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22 October 1998 Edition

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Appointment of Gudgin threatens equality

By Ned Kelly

David Trimble's appointment of Graham Gudgin as his personal economic advisor could pose a serious threat to the ability of the Assembly to deliver on the equality agenda, according to Sinn Fein economic spokesperson Dara O'Hagan.

O'Hagan said, ``it is of concern that Trimble will be listening to the analysis of Gudgin who has cited low emigration and high birth rates as the reason for Catholic unemployment remaining significantly higher than Protestant unemployment.''

In a book to be published later in the year Gudgin claims that the high levels of discrimination in the NIO were due to Catholics preferring second-class citizenship to working for the British government and that the demands of the civil rights movement in the 1960s and 1970s were ``greatly exaggerated''.

Gudgin also claims that allegations of housing discrimination were bogus and used ``as a stick to beat unionism''.

In a chapter on housing and job discrimination Gudgin argues that, as the position of Catholics has not changed between the early 1970s and 1990s the claims of discrimination are unjustified. He writes, ``much of the current nationalist politics is built around an equality agenda and it is clear that the past must be revisited as a guide to the present.''

Gudgin is no stranger to controversy. As director of the Northern Ireland Economic Research Council (NIERC) he has implicitly challenged the need for the Good Friday Agreement and alleged that the need for power-sharing arrangements are based on mistaken beliefs that the old Stormont regime was unjust and that Protestants couldn't be trusted.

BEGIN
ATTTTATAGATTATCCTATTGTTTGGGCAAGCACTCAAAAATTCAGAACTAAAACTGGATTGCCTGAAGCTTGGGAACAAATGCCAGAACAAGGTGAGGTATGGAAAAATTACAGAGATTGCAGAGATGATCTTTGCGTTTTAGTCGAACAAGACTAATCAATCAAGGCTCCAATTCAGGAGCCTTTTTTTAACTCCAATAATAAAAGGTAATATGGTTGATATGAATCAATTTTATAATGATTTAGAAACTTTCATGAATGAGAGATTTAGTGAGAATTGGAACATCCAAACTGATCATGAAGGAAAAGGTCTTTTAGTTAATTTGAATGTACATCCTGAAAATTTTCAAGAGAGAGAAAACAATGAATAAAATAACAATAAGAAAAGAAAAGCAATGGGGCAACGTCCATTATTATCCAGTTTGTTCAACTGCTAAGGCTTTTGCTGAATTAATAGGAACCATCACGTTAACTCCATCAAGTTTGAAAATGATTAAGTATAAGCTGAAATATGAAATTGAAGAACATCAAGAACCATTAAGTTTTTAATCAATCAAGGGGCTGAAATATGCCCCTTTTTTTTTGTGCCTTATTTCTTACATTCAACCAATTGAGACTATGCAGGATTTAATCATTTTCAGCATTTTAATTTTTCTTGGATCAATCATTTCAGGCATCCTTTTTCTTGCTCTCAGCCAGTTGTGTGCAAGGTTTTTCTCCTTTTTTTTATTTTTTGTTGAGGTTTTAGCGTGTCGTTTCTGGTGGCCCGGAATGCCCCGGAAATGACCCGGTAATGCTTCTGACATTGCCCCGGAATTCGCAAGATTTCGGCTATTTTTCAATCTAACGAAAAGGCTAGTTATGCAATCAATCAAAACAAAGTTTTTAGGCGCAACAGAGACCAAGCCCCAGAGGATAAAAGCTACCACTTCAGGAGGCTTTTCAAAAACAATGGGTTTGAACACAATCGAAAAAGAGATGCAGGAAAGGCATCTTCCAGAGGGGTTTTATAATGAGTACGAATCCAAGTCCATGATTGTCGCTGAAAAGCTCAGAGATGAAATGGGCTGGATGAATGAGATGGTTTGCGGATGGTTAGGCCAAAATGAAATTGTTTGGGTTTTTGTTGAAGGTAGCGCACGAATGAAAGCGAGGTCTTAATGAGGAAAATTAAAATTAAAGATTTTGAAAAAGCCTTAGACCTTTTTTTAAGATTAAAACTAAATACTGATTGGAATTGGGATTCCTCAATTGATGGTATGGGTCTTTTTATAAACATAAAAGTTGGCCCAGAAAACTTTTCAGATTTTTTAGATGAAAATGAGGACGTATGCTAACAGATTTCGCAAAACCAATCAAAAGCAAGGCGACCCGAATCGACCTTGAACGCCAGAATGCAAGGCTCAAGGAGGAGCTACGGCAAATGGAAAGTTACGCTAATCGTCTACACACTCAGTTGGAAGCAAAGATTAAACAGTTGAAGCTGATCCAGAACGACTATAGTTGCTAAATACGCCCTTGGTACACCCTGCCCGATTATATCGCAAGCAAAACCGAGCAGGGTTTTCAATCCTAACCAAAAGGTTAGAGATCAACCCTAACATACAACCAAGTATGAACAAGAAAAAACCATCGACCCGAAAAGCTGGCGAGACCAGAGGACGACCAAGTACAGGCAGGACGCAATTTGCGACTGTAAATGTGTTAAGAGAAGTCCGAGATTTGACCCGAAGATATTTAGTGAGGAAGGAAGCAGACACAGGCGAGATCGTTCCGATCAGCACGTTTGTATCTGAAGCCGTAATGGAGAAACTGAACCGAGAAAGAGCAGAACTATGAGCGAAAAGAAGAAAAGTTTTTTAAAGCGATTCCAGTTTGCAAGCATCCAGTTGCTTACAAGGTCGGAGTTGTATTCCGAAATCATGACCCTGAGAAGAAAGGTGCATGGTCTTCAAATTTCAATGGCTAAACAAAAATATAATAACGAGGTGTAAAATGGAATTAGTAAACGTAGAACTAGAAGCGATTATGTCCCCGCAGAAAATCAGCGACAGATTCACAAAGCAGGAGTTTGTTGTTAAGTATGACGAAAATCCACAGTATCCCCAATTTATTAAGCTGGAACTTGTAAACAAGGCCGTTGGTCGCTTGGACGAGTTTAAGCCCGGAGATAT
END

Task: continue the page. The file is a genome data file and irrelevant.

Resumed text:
The NIERC has itself been shrouded in controversy. Set up in the mid 1980s with British government funds, the NIERC then lost its funding after 8 years because of its failure to produce high quality research. Queen's University then rescued the organisation with an £80,000 per year grant .

Speaking to An Phoblacht in 1993 after the release of a report authored by Gudgin on unemployment differentials claiming that the entire net increase in jobs between 1971-91 in the north had gone to Catholics, one Queen's insider said, ``NIERC's questionable academic standing and the politically divisive nature of its work mean Queen's can only suffer a net loss both financially and academically.''

The then Chancellor of Queen's University, Sir Gordon Beveridge was a member of the NIREC management committee.

The report was branded as ``racist'' at the time and highlights the attitude running through unionism; that the injustice, discrimination and brutality inflicted on the nationalist population by the unionist state is nothing more than a fiction.

Gudgin, a member of the hard-line unionist Cadogan group has also found funds from numerous NIO departments via a string of substantial assessment and research contracts, whose details have often remained unpublished.

A 3-year deal worth 360,000 between the Department of Economic Development and the NIERC highlighted in the `Growing Faster Through Research' document was intended to put NIERC in a position ``by the year 2001'' to make an effective contribution to developing economic policy in the Six Counties.
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